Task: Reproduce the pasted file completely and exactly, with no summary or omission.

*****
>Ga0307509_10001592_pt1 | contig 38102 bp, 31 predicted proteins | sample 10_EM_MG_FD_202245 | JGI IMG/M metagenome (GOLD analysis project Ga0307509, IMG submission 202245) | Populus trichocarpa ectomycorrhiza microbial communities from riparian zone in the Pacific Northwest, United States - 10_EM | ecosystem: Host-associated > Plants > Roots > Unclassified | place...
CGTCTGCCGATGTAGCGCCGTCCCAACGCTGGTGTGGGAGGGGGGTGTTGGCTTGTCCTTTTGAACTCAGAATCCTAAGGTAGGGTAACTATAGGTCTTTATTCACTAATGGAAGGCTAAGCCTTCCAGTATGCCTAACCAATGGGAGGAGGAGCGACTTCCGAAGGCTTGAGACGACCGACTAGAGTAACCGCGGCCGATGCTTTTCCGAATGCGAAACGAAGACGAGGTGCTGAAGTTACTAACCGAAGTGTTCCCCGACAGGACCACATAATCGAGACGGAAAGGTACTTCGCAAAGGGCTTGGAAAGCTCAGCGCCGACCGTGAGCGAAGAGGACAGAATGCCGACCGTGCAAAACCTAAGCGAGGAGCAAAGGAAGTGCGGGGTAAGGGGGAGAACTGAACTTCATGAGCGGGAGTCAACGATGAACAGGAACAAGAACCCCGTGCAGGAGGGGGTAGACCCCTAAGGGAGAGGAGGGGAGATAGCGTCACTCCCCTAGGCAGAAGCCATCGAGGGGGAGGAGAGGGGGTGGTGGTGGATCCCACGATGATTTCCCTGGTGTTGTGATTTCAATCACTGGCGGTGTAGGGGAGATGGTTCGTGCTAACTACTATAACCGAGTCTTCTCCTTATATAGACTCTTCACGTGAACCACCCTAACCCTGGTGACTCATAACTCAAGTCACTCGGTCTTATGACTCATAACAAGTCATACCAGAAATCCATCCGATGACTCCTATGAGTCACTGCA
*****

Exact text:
>Ga0307509_10001592_pt1 | contig 38102 bp, 31 predicted proteins | sample 10_EM_MG_FD_202245 | JGI IMG/M metagenome (GOLD analysis project Ga0307509, IMG submission 202245) | Populus trichocarpa ectomycorrhiza microbial communities from riparian zone in the Pacific Northwest, United States - 10_EM | ecosystem: Host-associated > Plants > Roots > Unclassified | place...
CGTCTGCCGATGTAGCGCCGTCCCAACGCTGGTGTGGGAGGGGGGTGTTGGCTTGTCCTTTTGAACTCAGAATCCTAAGGTAGGGTAACTATAGGTCTTTATTCACTAATGGAAGGCTAAGCCTTCCAGTATGCCTAACCAATGGGAGGAGGAGCGACTTCCGAAGGCTTGAGACGACCGACTAGAGTAACCGCGGCCGATGCTTTTCCGAATGCGAAACGAAGACGAGGTGCTGAAGTTACTAACCGAAGTGTTCCCCGACAGGACCACATAATCGAGACGGAAAGGTACTTCGCAAAGGGCTTGGAAAGCTCAGCGCCGACCGTGAGCGAAGAGGACAGAATGCCGACCGTGCAAAACCTAAGCGAGGAGCAAAGGAAGTGCGGGGTAAGGGGGAGAACTGAACTTCATGAGCGGGAGTCAACGATGAACAGGAACAAGAACCCCGTGCAGGAGGGGGTAGACCCCTAAGGGAGAGGAGGGGAGATAGCGTCACTCCCCTAGGCAGAAGCCATCGAGGGGGAGGAGAGGGGGTGGTGGTGGATCCCACGATGATTTCCCTGGTGTTGTGATTTCAATCACTGGCGGTGTAGGGGAGATGGTTCGTGCTAACTACTATAACCGAGTCTTCTCCTTATATAGACTCTTCACGTGAACCACCCTAACCCTGGTGACTCATAACTCAAGTCACTCGGTCTTATGACTCATAACAAGTCATACCAGAAATCCATCCGATGACTCCTATGAGTCACTGCA